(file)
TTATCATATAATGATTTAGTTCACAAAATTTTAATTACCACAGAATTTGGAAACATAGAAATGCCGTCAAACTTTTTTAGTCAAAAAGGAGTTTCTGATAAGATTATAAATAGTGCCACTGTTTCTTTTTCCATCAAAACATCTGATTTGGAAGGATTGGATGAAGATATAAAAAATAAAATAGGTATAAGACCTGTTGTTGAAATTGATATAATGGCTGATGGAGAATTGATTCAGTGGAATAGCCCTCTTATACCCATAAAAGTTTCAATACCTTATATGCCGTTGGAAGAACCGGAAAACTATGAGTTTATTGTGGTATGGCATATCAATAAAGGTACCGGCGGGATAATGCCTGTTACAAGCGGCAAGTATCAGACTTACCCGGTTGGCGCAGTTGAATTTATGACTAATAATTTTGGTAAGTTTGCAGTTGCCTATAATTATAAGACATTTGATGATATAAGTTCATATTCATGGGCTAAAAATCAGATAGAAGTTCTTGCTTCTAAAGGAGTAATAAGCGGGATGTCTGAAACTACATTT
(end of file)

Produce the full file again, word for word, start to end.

TTATCATATAATGATTTAGTTCACAAAATTTTAATTACCACAGAATTTGGAAACATAGAAATGCCGTCAAACTTTTTTAGTCAAAAAGGAGTTTCTGATAAGATTATAAATAGTGCCACTGTTTCTTTTTCCATCAAAACATCTGATTTGGAAGGATTGGATGAAGATATAAAAAATAAAATAGGTATAAGACCTGTTGTTGAAATTGATATAATGGCTGATGGAGAATTGATTCAGTGGAATAGCCCTCTTATACCCATAAAAGTTTCAATACCTTATATGCCGTTGGAAGAACCGGAAAACTATGAGTTTATTGTGGTATGGCATATCAATAAAGGTACCGGCGGGATAATGCCTGTTACAAGCGGCAAGTATCAGACTTACCCGGTTGGCGCAGTTGAATTTATGACTAATAATTTTGGTAAGTTTGCAGTTGCCTATAATTATAAGACATTTGATGATATAAGTTCATATTCATGGGCTAAAAATCAGATAGAAGTTCTTGCTTCTAAAGGAGTAATAAGCGGGATGTCTGAAACTACATTT